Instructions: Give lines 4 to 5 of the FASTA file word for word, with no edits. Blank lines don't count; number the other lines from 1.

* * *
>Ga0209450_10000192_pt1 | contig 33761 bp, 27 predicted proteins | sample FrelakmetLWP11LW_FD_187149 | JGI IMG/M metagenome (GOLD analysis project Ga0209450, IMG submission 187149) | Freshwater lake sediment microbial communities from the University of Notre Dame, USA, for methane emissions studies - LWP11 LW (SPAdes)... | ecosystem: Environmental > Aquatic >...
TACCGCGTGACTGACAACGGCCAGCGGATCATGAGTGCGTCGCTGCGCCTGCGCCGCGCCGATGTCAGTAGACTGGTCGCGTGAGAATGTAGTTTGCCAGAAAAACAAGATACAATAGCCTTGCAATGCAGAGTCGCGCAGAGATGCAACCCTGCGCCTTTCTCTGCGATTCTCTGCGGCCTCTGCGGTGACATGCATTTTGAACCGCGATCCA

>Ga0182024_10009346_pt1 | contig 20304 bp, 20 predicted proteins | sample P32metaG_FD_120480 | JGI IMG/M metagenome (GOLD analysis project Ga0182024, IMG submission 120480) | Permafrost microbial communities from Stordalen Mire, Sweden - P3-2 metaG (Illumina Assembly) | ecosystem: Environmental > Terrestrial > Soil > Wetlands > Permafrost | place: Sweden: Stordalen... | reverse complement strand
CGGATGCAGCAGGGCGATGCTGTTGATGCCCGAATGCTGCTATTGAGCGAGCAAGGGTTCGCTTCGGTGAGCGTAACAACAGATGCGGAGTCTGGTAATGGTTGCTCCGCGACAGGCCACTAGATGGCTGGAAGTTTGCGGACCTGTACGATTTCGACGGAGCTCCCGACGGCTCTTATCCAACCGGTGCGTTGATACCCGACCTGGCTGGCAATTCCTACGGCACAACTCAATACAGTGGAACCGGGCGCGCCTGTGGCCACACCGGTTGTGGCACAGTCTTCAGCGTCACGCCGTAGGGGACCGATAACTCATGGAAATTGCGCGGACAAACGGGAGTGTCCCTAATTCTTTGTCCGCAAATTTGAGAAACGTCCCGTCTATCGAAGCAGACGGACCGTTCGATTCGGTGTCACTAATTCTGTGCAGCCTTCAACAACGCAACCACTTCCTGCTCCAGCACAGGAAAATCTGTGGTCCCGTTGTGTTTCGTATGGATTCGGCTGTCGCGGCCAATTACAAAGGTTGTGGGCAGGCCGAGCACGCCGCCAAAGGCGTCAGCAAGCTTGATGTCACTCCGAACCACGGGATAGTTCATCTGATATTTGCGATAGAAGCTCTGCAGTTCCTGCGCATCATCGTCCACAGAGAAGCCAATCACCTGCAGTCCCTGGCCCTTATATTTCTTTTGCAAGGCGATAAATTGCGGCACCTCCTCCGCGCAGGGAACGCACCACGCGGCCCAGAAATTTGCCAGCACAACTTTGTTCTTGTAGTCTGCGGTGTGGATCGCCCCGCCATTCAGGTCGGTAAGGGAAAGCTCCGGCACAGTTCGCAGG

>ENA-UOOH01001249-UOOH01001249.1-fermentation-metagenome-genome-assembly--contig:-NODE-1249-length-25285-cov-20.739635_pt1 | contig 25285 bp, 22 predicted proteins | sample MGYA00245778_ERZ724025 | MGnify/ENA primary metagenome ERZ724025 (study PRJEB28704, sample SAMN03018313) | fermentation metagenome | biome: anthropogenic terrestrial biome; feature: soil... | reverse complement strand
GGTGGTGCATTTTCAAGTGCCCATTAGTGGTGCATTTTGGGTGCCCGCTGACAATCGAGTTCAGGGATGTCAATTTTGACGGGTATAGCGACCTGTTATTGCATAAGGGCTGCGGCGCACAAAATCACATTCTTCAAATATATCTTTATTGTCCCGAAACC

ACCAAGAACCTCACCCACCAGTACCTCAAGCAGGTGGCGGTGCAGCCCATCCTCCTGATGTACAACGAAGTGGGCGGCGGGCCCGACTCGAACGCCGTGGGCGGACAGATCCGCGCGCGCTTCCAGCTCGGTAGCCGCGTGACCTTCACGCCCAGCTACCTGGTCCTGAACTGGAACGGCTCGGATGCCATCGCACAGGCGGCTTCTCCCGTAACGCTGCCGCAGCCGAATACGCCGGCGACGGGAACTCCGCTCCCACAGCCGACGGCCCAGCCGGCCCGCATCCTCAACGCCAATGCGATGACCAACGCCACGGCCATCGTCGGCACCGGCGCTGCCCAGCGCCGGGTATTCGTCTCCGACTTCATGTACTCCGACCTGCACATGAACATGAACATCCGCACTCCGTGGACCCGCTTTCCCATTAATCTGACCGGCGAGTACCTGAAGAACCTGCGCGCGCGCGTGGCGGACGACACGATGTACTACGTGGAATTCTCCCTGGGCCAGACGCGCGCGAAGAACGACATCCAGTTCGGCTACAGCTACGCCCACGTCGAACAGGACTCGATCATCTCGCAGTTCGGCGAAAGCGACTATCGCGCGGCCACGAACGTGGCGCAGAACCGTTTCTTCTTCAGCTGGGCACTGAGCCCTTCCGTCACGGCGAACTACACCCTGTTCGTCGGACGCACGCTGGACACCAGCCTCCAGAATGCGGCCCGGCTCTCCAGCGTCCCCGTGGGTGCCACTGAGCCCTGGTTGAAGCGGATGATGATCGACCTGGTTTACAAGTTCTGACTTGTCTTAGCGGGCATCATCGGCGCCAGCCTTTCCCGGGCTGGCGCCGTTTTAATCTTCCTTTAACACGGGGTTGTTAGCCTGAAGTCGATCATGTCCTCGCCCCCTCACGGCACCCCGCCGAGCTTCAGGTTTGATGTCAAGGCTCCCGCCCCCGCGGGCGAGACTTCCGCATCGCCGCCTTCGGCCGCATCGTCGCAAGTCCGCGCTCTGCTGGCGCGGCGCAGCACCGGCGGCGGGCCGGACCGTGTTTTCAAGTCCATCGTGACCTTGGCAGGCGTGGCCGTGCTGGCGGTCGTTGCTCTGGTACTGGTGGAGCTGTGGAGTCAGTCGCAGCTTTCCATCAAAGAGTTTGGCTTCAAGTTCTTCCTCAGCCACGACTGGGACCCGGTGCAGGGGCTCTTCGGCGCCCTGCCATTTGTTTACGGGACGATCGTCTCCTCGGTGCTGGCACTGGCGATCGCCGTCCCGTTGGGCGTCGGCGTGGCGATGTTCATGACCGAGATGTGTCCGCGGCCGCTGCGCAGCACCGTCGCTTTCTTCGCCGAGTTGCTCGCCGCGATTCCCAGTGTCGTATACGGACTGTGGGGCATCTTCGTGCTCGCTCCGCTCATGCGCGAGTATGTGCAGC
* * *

CGGATGCAGCAGGGCGATGCTGTTGATGCCCGAATGCTGCTATTGAGCGAGCAAGGGTTCGCTTCGGTGAGCGTAACAACAGATGCGGAGTCTGGTAATGGTTGCTCCGCGACAGGCCACTAGATGGCTGGAAGTTTGCGGACCTGTACGATTTCGACGGAGCTCCCGACGGCTCTTATCCAACCGGTGCGTTGATACCCGACCTGGCTGGCAATTCCTACGGCACAACTCAATACAGTGGAACCGGGCGCGCCTGTGGCCACACCGGTTGTGGCACAGTCTTCAGCGTCACGCCGTAGGGGACCGATAACTCATGGAAATTGCGCGGACAAACGGGAGTGTCCCTAATTCTTTGTCCGCAAATTTGAGAAACGTCCCGTCTATCGAAGCAGACGGACCGTTCGATTCGGTGTCACTAATTCTGTGCAGCCTTCAACAACGCAACCACTTCCTGCTCCAGCACAGGAAAATCTGTGGTCCCGTTGTGTTTCGTATGGATTCGGCTGTCGCGGCCAATTACAAAGGTTGTGGGCAGGCCGAGCACGCCGCCAAAGGCGTCAGCAAGCTTGATGTCACTCCGAACCACGGGATAGTTCATCTGATATTTGCGATAGAAGCTCTGCAGTTCCTGCGCATCATCGTCCACAGAGAAGCCAATCACCTGCAGTCCCTGGCCCTTATATTTCTTTTGCAAGGCGATAAATTGCGGCACCTCCTCCGCGCAGGGAACGCACCACGCGGCCCAGAAATTTGCCAGCACAACTTTGTTCTTGTAGTCTGCGGTGTGGATCGCCCCGCCATTCAGGTCGGTAAGGGAAAGCTCCGGCACAGTTCGCAGG

>ENA-UOOH01001249-UOOH01001249.1-fermentation-metagenome-genome-assembly--contig:-NODE-1249-length-25285-cov-20.739635_pt1 | contig 25285 bp, 22 predicted proteins | sample MGYA00245778_ERZ724025 | MGnify/ENA primary metagenome ERZ724025 (study PRJEB28704, sample SAMN03018313) | fermentation metagenome | biome: anthropogenic terrestrial biome; feature: soil... | reverse complement strand